Lavengro, by George Borrow

Chapter 25

Doubts — Wise king of Jerusalem — Let me see — A thousand years — Nothing new — The crowd — The hymn — Faith — Charles Wesley — There he stood — Farewell, brother — Death — Sun, moon, and stars — Wind on the heath.

There was one question which I was continually asking myself at this period, and which has more than once met the eyes of the reader who has followed me through the last chapter: ‘What is truth?’ I had involved myself imperceptibly in a dreary labyrinth of doubt, and, whichever way I turned, no reasonable prospect of extricating myself appeared. The means by which I had brought myself into this situation may be very briefly told; I had inquired into many matters, in order that I might become wise, and I had read and pondered over the words of the wise, so called, till I had made myself master of the sum of human wisdom; namely, that everything is enigmatical and that man is an enigma to himself; thence the cry of ‘What is truth?’ I had ceased to believe in the truth of that in which I had hitherto trusted, and yet could find nothing in which I could put any fixed or deliberate belief — I was, indeed, in a labyrinth! In what did I not doubt? With respect to crime and virtue I was in doubt; I doubted that the one was blamable and the other praiseworthy. Are not all things subjected to the law of necessity? Assuredly time and chance govern all things: Yet how can this be? alas!

Then there was myself; for what was I born? Are not all things born to be forgotten? That’s incomprehensible: yet is it not so? Those butterflies fall and are forgotten. In what is man better than a butterfly? All then is born to be forgotten. Ah! that was a pang indeed; ’tis at such a moment that a man wishes to die. The wise king of Jerusalem, who sat in his shady arbours beside his sunny fish-pools, saying so many fine things, wished to die, when he saw that not only all was vanity, but that he himself was vanity. Will a time come when all will be forgotten that now is beneath the sun? If so, of what profit is life?

In truth it was a sore vexation of spirit to me when I saw, as the wise man saw of old, that whatever I could hope to perform must necessarily be of very temporary duration; and if so, why do it? I said to myself, whatever name I can acquire, will it endure for eternity? scarcely so. A thousand years? Let me see! what have I done already? I have learnt Welsh, and have translated the songs of Ab Gwilym, some ten thousand lines, into English rhyme; I have also learnt Danish, and have rendered the old book of ballads cast by the tempest upon the beach into corresponding English metre. Good! have I done enough already to secure myself a reputation of a thousand years? No, no! certainly not; I have not the slightest ground for hoping that my translations from the Welsh and Danish will be read at the end of a thousand years. Well, but I am only eighteen, and I have not stated all that I have done; I have learnt many other tongues, and have acquired some knowledge even of Hebrew and Arabic. Should I go on in this way till I am forty, I must then be very learned; and perhaps, among other things, may have translated the Talmud, and some of the great works of the Arabians. Pooh! all this is mere learning and translation, and such will never secure immortality. Translation is at best an echo, and it must be a wonderful echo to be heard after the lapse of a thousand years. No! all I have already done, and all I may yet do in the same way, I may reckon as nothing — mere pastime; something else must be done. I must either write some grand original work, or conquer an empire; the one just as easy as the other. But am I competent to do either? Yes, I think I am, under favourable circumstances. Yes, I think I may promise myself a reputation of a thousand years, if I do but give myself the necessary trouble. Well! but what’s a thousand years after all, or twice a thousand years? Woe is me! I may just as well sit still.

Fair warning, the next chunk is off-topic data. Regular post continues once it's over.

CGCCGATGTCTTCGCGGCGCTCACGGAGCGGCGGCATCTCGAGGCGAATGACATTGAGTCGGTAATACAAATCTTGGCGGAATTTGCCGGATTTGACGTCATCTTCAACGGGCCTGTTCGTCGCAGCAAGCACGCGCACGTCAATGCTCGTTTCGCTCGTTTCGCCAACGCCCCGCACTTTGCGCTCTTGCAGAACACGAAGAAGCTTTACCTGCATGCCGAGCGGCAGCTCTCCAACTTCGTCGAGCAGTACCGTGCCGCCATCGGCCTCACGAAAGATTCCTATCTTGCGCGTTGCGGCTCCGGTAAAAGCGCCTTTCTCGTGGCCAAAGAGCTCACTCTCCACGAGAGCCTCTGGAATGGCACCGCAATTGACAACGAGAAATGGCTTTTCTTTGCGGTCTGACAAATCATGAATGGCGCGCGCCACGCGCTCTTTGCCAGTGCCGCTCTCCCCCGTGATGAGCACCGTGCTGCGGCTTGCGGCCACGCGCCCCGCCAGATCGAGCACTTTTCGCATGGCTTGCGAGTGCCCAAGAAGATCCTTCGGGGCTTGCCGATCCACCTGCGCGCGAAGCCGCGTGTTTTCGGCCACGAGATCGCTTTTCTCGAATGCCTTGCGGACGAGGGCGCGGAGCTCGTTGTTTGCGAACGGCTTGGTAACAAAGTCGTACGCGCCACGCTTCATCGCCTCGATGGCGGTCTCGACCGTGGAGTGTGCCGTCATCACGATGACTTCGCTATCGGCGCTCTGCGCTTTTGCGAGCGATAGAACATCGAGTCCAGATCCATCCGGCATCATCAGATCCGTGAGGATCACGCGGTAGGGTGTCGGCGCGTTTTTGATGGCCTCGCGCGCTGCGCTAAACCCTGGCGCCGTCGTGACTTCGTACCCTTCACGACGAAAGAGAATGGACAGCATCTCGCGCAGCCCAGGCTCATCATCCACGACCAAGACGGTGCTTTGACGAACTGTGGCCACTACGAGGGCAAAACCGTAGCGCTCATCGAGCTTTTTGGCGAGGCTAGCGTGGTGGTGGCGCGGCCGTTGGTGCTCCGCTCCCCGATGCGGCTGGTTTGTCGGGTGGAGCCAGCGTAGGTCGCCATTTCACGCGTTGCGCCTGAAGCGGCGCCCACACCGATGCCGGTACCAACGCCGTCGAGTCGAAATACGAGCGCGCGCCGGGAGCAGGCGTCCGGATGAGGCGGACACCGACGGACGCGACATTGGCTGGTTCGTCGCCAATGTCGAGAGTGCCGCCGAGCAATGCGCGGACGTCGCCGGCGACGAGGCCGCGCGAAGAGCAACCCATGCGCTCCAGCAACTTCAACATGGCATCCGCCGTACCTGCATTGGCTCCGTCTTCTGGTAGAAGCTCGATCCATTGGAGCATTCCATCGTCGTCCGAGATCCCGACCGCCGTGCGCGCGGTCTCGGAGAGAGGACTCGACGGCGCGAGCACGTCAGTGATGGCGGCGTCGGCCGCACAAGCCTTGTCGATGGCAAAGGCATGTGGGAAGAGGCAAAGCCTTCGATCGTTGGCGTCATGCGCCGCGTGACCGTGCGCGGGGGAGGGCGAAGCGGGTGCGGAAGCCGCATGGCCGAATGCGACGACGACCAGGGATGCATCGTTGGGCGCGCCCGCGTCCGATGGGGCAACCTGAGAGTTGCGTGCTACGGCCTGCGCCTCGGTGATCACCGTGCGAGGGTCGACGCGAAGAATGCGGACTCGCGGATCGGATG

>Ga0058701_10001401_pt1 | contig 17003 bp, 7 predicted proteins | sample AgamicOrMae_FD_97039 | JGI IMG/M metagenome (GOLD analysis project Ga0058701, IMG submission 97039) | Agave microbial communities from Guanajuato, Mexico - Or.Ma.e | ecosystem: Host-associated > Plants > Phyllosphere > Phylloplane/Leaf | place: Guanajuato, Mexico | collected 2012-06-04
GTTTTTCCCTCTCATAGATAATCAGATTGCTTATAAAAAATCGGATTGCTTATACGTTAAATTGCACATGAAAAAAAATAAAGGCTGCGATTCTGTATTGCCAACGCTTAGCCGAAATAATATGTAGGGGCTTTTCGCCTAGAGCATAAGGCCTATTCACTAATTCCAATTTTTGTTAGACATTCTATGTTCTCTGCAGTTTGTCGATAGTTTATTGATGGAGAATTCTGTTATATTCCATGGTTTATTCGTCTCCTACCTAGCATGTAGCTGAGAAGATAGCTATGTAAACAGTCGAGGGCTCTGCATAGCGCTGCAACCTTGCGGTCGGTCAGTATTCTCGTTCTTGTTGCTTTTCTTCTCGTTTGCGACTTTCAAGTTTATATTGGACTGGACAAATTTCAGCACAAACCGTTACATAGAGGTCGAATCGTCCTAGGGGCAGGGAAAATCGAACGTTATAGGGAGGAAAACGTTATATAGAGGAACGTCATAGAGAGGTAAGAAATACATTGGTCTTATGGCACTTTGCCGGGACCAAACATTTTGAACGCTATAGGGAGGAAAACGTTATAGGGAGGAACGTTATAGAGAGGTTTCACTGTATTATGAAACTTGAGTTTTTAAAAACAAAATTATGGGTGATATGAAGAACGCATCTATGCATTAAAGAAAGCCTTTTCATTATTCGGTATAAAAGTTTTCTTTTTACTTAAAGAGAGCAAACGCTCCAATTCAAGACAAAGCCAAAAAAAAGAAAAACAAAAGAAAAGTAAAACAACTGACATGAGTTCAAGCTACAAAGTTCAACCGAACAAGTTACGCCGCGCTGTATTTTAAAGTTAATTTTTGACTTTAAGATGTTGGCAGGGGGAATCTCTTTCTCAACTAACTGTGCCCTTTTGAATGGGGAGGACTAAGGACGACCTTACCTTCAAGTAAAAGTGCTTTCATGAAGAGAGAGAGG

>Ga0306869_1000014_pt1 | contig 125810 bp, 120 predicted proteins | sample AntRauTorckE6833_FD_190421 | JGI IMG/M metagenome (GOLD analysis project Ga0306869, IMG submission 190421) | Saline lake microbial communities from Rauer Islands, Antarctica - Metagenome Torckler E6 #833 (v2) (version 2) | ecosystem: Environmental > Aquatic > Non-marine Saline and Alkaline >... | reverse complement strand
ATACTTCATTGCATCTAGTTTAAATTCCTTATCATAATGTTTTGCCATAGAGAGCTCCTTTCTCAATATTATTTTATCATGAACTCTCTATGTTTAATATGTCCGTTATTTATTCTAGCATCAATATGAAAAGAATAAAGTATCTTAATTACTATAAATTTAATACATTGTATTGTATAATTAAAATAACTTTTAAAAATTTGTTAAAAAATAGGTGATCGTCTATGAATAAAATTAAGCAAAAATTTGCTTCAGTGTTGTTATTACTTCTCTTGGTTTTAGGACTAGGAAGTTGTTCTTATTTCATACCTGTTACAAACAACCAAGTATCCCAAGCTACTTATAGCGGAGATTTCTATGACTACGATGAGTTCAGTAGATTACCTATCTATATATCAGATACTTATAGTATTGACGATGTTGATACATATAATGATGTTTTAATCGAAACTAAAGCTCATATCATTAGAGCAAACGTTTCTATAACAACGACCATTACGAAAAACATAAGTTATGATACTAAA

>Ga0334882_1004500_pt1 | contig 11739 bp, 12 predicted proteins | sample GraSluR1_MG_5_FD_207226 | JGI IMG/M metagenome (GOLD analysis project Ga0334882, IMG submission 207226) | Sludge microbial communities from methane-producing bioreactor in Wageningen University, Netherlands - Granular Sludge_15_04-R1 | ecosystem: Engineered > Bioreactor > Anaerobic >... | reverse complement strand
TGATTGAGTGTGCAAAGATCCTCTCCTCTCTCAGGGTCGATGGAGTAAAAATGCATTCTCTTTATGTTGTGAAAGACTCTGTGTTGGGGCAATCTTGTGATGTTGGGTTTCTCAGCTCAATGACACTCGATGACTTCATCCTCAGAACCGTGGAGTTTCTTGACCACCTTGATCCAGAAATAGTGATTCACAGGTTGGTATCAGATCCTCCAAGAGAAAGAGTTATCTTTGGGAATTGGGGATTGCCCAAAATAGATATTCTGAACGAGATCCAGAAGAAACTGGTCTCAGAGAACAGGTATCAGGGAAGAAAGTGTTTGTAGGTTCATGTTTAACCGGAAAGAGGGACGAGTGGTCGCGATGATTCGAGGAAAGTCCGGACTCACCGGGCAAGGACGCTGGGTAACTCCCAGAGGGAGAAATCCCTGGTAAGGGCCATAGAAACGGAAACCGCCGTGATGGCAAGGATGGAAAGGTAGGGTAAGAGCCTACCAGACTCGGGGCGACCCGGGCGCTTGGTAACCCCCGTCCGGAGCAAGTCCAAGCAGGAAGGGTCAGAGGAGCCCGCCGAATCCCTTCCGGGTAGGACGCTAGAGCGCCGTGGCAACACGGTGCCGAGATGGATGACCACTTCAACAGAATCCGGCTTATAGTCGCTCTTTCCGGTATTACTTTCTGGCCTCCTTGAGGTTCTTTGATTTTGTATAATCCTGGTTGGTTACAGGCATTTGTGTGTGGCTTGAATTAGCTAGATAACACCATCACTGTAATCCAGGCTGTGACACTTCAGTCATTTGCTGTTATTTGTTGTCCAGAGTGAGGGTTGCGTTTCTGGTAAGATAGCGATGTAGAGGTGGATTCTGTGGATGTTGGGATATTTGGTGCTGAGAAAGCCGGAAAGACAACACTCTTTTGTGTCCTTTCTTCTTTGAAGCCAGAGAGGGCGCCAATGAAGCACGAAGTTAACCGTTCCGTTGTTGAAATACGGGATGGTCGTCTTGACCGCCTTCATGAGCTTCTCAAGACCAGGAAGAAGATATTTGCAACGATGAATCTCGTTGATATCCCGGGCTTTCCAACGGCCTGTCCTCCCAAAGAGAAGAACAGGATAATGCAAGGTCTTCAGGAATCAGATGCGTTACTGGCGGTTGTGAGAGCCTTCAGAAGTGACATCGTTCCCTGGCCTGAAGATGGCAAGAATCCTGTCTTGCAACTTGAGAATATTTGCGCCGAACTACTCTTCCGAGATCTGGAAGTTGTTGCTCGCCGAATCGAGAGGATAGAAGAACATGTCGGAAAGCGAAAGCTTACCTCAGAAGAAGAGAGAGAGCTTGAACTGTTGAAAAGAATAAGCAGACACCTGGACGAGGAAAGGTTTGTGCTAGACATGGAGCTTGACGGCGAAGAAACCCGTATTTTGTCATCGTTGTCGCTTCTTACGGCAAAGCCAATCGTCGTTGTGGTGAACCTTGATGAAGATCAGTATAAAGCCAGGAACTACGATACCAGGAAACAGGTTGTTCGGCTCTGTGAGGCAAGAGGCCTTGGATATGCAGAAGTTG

‘Would I had never been born!’ I said to myself; and a thought would occasionally intrude: But was I ever born? Is not all that I see a lie — a deceitful phantom? Is there a world, and earth, and sky? Berkeley’s doctrine — Spinoza’s doctrine! Dear reader, I had at that time never read either Berkeley or Spinoza. I have still never read them; who are they, men of yesterday? ‘All is a lie — all a deceitful phantom,’ are old cries; they come naturally from the mouths of those who, casting aside that choicest shield against madness, simplicity, would fain be wise as God, and can only know that they are naked. This doubting in the ‘universal all’ is almost coeval with the human race: wisdom, so called, was early sought after. All is a lie — a deceitful phantom — was said when the world was yet young; its surface, save a scanty portion, yet untrodden by human foot, and when the great tortoise yet crawled about. All is a lie, was the doctrine of Buddh; and Buddh lived thirty centuries before the wise king of Jerusalem, who sat in his arbours, beside his sunny fish-pools, saying many fine things, and, amongst others, ‘There is nothing new under the sun!’